Added by Kyle Frost
This backpacking trip is 2 days and covers 4 passes in the Yosemite backcountry. If you have a little more time, you can also be done in 3 days.
Start the hike at the Mono pass trail. You'll eventually take the fork towards Parker Pass a couple miles in. We tackled the trail in late spring, and it quickly became clear that there was still enough snow to make our lives difficult. As we climbed out of the Parker drainage, the trail essentially disappeared and we resorted to map and compass for our backcountry route finding.
Reaching the 11,100ft Parker Pass provided but a brief respite. After all, we’d only hiked 8 miles so far; we still had 2 more passes and 10 miles to go before camping for the night. The view towards Kuna Crest and the Parker drainage is spectacular though!
As we climbed the slopes above Parker Pass, It quickly became clear that we might be the first people to tackle Koip pass this season. The way ahead was untouched snow, not another footprint for miles. Julian didn’t bring crampons, so I was tasked with leading the way up to the pass and kicking steps for him to follow. We severely underestimated the snow conditions; it takes exponential more energy and time to cover distance while post-holing.
The view on the eastern side of Koip pass was a welcome sight. We still had a long day ahead, but at 12,260ft, we had reached the high point of Saturday’s hike. We managed a bit of fun glissading down the east side of the pass, saving us a bit of time and energy.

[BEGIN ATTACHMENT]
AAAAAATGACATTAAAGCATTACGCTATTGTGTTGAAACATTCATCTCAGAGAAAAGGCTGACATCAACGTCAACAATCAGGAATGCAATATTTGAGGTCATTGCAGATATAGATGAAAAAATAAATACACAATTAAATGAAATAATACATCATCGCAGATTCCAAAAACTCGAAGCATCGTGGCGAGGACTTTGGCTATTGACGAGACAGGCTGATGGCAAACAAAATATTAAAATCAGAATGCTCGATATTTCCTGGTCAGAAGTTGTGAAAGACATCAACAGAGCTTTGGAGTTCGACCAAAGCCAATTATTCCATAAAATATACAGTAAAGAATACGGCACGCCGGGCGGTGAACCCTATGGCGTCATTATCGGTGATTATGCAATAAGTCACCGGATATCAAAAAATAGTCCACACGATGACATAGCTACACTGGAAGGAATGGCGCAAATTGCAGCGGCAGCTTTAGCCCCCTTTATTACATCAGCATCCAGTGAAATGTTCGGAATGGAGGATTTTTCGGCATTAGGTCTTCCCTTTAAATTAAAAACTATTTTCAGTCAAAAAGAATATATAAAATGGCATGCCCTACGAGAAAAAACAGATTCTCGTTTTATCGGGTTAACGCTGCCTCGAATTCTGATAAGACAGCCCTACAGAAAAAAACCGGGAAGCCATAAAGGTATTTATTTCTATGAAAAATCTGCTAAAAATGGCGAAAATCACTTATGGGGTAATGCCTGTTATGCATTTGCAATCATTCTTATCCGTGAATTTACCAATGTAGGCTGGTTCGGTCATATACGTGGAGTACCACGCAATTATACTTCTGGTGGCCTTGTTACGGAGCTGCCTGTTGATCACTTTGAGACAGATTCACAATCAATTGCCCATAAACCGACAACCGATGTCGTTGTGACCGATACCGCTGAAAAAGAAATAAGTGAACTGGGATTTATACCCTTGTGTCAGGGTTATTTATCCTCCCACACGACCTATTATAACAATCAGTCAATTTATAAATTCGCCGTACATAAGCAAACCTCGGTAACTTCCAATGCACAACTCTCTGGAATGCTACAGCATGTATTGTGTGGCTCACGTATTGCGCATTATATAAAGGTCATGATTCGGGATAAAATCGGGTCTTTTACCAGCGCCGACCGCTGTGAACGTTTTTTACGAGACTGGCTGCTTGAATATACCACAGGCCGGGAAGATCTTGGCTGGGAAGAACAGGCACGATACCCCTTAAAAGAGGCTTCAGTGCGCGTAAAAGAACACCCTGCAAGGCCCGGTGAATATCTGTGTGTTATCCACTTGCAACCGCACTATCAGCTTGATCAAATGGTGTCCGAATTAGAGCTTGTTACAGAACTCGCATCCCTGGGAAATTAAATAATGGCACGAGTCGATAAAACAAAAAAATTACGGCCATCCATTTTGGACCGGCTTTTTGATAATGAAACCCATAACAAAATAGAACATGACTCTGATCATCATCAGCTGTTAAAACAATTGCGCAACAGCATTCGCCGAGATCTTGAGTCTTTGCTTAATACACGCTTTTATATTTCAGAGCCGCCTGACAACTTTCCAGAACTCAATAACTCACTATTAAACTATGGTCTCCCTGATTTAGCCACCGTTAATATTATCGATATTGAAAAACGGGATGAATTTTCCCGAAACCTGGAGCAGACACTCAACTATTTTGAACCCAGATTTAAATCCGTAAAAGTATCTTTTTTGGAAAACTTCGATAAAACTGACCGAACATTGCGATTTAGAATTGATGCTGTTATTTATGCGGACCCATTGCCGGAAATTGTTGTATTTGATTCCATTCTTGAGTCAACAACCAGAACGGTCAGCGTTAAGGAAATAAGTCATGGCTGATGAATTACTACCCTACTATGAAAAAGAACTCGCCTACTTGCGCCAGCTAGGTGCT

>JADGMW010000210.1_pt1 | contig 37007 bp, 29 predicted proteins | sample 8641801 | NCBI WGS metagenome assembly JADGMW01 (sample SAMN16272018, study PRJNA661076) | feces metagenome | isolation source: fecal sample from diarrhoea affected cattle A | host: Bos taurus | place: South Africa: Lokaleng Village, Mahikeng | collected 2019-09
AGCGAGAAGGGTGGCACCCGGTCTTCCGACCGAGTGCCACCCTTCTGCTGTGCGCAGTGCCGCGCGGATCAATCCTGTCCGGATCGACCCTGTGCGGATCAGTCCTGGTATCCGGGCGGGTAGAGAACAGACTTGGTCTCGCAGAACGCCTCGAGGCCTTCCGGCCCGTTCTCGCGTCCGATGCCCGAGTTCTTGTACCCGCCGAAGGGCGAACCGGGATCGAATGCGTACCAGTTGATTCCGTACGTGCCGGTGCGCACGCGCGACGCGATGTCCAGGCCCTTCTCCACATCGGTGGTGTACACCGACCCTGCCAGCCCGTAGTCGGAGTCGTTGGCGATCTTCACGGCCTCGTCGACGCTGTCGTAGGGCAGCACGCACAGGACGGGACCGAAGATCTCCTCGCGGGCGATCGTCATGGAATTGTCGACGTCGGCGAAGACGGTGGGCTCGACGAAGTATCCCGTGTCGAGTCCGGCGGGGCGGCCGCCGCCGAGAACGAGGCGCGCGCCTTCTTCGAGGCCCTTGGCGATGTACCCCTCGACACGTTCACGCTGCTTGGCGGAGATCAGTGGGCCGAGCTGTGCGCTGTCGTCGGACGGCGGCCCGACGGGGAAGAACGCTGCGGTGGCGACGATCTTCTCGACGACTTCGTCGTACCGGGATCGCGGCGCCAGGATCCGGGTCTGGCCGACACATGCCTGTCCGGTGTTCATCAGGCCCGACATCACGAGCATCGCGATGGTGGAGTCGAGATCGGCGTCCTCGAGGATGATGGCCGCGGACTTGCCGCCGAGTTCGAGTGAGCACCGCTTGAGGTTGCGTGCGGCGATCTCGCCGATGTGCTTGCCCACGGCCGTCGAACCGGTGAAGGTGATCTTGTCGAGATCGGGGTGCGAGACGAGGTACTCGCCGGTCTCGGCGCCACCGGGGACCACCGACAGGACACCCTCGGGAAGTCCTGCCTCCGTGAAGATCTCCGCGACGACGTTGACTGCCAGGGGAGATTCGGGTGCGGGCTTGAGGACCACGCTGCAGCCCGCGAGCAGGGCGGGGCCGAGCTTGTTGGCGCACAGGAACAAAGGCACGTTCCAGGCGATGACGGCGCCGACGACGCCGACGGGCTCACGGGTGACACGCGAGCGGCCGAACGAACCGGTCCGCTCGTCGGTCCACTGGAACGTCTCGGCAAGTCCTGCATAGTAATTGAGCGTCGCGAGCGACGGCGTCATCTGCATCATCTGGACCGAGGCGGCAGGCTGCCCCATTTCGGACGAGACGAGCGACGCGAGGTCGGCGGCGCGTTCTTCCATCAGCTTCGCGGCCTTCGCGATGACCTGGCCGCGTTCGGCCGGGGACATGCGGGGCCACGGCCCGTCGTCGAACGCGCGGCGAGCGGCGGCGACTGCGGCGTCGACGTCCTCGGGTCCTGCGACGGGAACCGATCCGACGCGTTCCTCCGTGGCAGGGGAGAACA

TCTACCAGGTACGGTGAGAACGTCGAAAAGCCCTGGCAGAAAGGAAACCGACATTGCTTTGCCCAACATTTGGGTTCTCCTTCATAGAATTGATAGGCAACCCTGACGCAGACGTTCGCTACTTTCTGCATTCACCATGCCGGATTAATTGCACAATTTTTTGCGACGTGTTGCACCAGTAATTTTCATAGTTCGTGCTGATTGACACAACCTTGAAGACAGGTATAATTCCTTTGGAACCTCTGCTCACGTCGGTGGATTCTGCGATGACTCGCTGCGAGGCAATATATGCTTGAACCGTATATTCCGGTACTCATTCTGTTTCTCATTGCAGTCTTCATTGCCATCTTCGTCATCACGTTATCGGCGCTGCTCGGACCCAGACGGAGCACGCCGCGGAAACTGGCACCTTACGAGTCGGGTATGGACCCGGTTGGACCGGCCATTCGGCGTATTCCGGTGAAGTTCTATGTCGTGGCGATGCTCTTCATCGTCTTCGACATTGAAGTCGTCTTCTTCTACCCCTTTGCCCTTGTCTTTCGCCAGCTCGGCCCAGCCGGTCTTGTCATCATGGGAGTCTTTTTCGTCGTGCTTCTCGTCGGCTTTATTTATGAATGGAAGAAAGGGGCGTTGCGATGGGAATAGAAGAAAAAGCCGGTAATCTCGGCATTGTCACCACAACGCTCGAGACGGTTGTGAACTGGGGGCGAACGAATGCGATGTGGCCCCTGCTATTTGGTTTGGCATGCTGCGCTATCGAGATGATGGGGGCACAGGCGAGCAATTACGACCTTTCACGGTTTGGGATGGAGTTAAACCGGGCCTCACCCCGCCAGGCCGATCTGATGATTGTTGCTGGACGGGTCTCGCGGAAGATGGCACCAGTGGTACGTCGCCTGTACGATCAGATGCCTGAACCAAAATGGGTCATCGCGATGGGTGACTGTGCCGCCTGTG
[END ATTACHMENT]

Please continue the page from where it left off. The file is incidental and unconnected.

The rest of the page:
Our route took us around the edge of the frozen Alger Lakes to Gem pass. Here, we found (then lost) the trail, resulting in some sketchy scrambling up the side of a snowy ridge to reach the pass. From there, it was all downhill to Gem Lake; we rolled into camp about 8:15pm, to the incredulous looks of a couple campers who didn’t believe that we had come from Yosemite that morning.
We were back on the trail by 6:30am, heading past Waugh Lake and up towards Donahue pass. After Donahue, all we had left was a 13 mile slog through the wet and muddy Lyell Canyon. Luckily, the rest of our day would be on flat trail, but man, that was a long 13 miles to cap a 21 mile day.
You'll exit the trail near the Tuolumne Meadows ranger station, a couple miles from where your car is. Luckily, it's pretty easy to hitchhike in Yosemite.
- 10 Essentials
- Ice axe/crampons depending on season
- Sleeping bag
- Sleeping pad
- Camping stove
- Cold weather gear, be prepared for any weather
- Bear canister (required in Yosemite)
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